The collection is a compilation of gifts from numerous donors, of documents relating to Judaism in numerous countries and the United States. Documents include betrothal contracts, bills of divorcement, eulogies, memorial plaques, candle labels, Jewish calendars, sukkah decorations, certificates of ritual slaughter, prayers, poems, sermons, and other types of documents.
Collection is unarranged.
The Judaica Collection at the Smithsonian is the oldest of its type in the United States. The archival collection is comprised of various documents, prints, sukkah decorations, marriage contracts, and memorial candle labels from Europe and the Middle East. The bulk of the collection was transferred in the 1960's to the National Museum of History and Technology (later, the National Museum of American History). A portion of the collection (artifact-related) still resides in the National Museum of Natural History. For a detailed description of items found in the collection see Cohen Grossman, Grace and Richard Ahlborn. "Judaica at the Smithsonian: Cultural Politics as Cultural Model." Smithsonian Studies in History and Technology, Number 52, 1997.
The first Judaica collections were acquired by the Smithsonian specifically for the World's Columbian Exposition in 1890. The next large Judaica collection was acquired in 1902 with the purchase of a torah case and Sukkah ornaments from Ephraim Deinard, bibliophile, Hebrew author and independent book dealer. A native of Latvia, Deinard immigrated to the United States in 1888. By 1913, Deinard had amassed a large collection of Judaica from Europe and the Middle East. He eventually deposited, between 1920 and 1927, almost 600 objects to the Smithsonian. The collection remained on loan until 1955 when Deinard's heirs donated the collection.
It was 10 years later with the opening of the National Museum of History and Technology (National Museum of American History), that there was a renewed interest in collecting Judaica objects. A small number of Judaica objects have been acquired since then. The archival collection is housed at the Archives Center, National Museum of American History.
Cohen Grossman, Grace and Richard Ahlborn. "Judaica at the Smithsonian: Cultural Politics as Cultural Model." Smithsonian Studies in History and Technology, Number 52, 1997.
This collection has related artifacts in the Division of Home and Community Life.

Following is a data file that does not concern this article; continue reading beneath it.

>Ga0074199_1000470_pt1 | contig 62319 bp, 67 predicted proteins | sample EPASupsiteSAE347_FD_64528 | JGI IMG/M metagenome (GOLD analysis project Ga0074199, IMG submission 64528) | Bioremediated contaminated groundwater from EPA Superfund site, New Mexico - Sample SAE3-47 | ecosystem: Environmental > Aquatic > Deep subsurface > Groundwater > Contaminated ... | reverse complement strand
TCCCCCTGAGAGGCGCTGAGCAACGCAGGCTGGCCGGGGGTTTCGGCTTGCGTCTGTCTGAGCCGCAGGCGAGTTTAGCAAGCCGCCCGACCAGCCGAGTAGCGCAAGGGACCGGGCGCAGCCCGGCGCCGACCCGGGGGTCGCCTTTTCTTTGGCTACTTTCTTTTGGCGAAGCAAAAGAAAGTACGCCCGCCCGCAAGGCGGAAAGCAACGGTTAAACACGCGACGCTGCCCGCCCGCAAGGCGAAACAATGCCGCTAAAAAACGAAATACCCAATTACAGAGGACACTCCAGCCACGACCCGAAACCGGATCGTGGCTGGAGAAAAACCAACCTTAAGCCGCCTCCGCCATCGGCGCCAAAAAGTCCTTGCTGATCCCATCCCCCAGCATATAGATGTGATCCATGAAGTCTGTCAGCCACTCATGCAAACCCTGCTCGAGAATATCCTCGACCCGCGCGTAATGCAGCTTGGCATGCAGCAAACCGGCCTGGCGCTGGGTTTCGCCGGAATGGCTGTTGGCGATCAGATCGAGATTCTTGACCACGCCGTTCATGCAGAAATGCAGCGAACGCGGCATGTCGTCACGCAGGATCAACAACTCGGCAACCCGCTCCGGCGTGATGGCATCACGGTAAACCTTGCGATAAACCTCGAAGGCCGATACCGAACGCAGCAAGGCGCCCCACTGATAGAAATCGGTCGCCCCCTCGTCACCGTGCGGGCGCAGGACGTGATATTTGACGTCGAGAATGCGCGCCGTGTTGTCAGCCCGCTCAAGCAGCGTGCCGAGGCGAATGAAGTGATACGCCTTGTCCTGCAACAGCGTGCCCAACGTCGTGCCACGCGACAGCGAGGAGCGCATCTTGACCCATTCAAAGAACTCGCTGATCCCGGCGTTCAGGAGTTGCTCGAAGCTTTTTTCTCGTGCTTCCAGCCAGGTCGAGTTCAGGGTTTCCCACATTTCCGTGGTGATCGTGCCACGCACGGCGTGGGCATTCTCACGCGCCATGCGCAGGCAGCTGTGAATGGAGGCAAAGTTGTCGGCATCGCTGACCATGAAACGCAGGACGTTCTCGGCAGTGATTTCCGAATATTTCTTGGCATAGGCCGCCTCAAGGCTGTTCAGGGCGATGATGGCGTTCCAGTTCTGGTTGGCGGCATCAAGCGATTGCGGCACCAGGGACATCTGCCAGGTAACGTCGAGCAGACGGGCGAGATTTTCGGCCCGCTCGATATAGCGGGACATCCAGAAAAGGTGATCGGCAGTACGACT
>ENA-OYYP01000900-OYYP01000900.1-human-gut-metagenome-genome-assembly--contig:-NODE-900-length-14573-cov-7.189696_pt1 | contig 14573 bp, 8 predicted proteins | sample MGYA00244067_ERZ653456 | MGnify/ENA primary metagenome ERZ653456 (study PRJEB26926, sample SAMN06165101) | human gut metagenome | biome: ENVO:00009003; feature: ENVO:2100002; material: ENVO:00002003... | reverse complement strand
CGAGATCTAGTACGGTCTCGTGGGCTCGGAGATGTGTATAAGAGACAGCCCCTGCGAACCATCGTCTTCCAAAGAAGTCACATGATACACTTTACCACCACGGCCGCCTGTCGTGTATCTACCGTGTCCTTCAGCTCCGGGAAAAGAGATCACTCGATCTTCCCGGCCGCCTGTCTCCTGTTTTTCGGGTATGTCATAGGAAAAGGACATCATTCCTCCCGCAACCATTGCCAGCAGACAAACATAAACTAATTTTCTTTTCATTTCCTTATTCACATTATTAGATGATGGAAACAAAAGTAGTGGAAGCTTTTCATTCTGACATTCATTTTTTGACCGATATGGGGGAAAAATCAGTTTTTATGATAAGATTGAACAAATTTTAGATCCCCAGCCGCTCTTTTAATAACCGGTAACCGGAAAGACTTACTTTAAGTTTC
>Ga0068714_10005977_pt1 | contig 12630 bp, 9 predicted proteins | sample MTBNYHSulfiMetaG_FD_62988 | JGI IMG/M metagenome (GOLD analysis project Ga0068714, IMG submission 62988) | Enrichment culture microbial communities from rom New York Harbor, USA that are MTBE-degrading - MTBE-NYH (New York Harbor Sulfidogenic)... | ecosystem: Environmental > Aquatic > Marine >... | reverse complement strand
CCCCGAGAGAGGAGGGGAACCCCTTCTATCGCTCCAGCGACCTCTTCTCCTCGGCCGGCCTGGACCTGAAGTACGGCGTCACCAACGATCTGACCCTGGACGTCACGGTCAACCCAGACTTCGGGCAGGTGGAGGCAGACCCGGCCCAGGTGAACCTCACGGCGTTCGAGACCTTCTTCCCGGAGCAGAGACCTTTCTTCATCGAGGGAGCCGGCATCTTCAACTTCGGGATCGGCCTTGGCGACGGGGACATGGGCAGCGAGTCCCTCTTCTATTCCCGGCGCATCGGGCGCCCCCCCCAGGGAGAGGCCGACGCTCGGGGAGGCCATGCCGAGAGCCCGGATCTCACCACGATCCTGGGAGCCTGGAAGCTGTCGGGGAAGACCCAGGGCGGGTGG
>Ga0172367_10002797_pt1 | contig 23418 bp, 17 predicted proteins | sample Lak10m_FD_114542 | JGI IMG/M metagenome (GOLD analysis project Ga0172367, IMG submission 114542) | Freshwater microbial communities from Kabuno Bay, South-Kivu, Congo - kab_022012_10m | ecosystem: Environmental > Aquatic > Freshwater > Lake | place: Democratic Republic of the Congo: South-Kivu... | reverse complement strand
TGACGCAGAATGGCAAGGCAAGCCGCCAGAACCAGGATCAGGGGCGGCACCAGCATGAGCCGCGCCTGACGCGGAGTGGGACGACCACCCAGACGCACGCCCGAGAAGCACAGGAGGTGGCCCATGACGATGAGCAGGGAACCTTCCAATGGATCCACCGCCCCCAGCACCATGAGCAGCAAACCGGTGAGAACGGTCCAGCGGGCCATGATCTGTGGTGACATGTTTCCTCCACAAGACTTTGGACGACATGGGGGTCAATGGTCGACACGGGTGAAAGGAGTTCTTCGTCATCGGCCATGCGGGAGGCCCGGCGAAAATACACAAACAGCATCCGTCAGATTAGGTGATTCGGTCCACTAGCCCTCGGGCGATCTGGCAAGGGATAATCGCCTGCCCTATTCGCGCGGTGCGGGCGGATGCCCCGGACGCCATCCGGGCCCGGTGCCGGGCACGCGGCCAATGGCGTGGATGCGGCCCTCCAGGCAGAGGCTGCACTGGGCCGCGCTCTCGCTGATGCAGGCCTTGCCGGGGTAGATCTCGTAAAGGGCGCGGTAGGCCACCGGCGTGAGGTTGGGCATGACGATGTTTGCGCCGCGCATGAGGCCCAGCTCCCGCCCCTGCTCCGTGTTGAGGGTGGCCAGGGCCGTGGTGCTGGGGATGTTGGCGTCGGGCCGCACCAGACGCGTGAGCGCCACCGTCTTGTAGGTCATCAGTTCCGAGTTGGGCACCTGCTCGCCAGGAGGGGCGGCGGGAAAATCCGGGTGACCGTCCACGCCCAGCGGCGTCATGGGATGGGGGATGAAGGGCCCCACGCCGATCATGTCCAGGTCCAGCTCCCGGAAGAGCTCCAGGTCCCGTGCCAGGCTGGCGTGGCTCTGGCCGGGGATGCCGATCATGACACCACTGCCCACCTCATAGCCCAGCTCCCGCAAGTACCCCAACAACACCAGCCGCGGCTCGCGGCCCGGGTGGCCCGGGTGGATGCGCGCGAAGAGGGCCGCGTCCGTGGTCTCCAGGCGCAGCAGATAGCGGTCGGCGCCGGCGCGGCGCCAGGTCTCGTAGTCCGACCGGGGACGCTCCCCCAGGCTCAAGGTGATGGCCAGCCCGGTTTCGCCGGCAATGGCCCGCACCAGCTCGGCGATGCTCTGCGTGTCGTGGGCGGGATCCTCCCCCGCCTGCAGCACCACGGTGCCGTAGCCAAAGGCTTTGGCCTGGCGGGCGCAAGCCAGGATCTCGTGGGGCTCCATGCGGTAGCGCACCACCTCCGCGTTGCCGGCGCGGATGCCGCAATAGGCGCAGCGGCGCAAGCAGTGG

The collection was donated by the following donors:
J.H. Kantrowitz.,Purchase,1889; Mrs. S. Sulzberger, Gift; Leopold Luchs, Gift; Dr. Cyrus Adler ,Gift; Mayer Sulzberger, Purchase; Rev. Henry Cohen, Gift.,1897; William Wesley and Son, Purchase; Father S. Krauss, Gift.,1902; S.S. Howland, Bequest.,1902; Ephraim Deinard, Purchase.,1902; Mrs. Simon Kann,Gift.,1920;
Henry S. Hartogensis,Gift,1920; Ms. L. Lieberman,Gift,1924; Ephraim Deinard,Gift; Cara Goldberg Marks, Michael Neil Marks.,Gift; Michael Harris, Gift, 1982; Richard E. Ahlborn,Gift, 1986; Sylvia E. Lipkowitz, Gift, 1987; and
Neeman, Zipora,Gift, 1988.
Collection is open for research.
Collection items available for reproduction, but the Archives Center makes no guarantees concerning copyright restrictions. Other intellectual property rights may apply. Archives Center cost-recovery and use fees may apply when requesting reproductions.
2.93 cu. ft. (2 record storage boxes) (1 document box) (1 12x17 box) (1 oversize folder)
This finding aid was digitized with funds generously provided by the Smithsonian Institution Women's Committee.
These papers consist of correspondence with members of the United States Coast Survey chiefly concerning tide gauges; descriptions and drawings of working parts of
clocks and tide gauges; mathematical equations and tables; records of data connected with Coast Survey work; office notes and vouchers; drafts for articles written and collected
by Avery; USCS mathematical and scientific publications; and Avery's phonetic alphabet primers. Also included is correspondence concerning a proposal to print Avery's primers
in Great Britain and an obituary of Avery.
Notations within the papers are frequently done in stenography. Knowledge of stenography will be helpful in understanding this material. Correspondents include: Robert
Stanton Avery, Alexander Dallas Bache, John Batchelder, Thomas Craig, Julius Erasmus Hilgard, Samuel P. Langley, Macmillan & Co., Levi W. Meech, Benjamin Peirce, Charles
Anthony Schott, William Wesley and Son, and B. Westermann & Co.
Robert Stanton Avery (1808-1894) graduated from Harvard Divinity School in 1846, but soon turned his attention to mathematics and its application to the physical sciences.
Avery taught school in the South, and in 1853 joined the United States Coast Survey (USCS) where he became chief of the Tidal Division. His duties included receiving observer
reports taken from tide gauges established on the coasts of the United States and computing tide estimates based on the data received. When Avery retired from the USCS in
1885, he devoted his remaining years to the development of the techniques of phonetic spelling.
The Carnegie Institute Museum of Art records are owned by the Archives of American Art, Smithsonian Institution. Literary rights as possessed by the donor have been dedicated to public use for research, study, and scholarship. The collection is subject to all copyright laws.
Carnegie Institute, Museum of Art records, 1883-1962, bulk 1885-1940. Archives of American Art, Smithsonian Institution.
Funding for the processing of this collection was provided by the Brown Foundation. Funding for the digitization of this collection was provided by the Terra Foundation for American Art.